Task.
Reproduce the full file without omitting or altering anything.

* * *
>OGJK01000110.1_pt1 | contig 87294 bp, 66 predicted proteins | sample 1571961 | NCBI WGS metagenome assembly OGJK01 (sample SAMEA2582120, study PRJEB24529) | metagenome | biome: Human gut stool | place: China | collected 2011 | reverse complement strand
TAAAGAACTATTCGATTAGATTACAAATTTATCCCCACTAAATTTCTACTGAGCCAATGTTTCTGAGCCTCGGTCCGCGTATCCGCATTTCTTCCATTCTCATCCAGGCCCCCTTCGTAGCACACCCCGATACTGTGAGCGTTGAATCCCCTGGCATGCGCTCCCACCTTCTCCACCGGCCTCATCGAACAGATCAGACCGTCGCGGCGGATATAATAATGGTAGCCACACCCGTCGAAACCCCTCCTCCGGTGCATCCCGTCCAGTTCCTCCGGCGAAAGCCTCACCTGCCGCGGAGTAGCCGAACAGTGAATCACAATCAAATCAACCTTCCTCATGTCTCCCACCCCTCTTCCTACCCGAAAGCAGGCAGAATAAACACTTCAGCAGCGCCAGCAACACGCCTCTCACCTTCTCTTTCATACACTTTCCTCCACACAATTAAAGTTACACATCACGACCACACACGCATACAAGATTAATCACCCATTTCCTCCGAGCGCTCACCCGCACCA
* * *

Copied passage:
>OGJK01000110.1_pt1 | contig 87294 bp, 66 predicted proteins | sample 1571961 | NCBI WGS metagenome assembly OGJK01 (sample SAMEA2582120, study PRJEB24529) | metagenome | biome: Human gut stool | place: China | collected 2011 | reverse complement strand
TAAAGAACTATTCGATTAGATTACAAATTTATCCCCACTAAATTTCTACTGAGCCAATGTTTCTGAGCCTCGGTCCGCGTATCCGCATTTCTTCCATTCTCATCCAGGCCCCCTTCGTAGCACACCCCGATACTGTGAGCGTTGAATCCCCTGGCATGCGCTCCCACCTTCTCCACCGGCCTCATCGAACAGATCAGACCGTCGCGGCGGATATAATAATGGTAGCCACACCCGTCGAAACCCCTCCTCCGGTGCATCCCGTCCAGTTCCTCCGGCGAAAGCCTCACCTGCCGCGGAGTAGCCGAACAGTGAATCACAATCAAATCAACCTTCCTCATGTCTCCCACCCCTCTTCCTACCCGAAAGCAGGCAGAATAAACACTTCAGCAGCGCCAGCAACACGCCTCTCACCTTCTCTTTCATACACTTTCCTCCACACAATTAAAGTTACACATCACGACCACACACGCATACAAGATTAATCACCCATTTCCTCCGAGCGCTCACCCGCACCA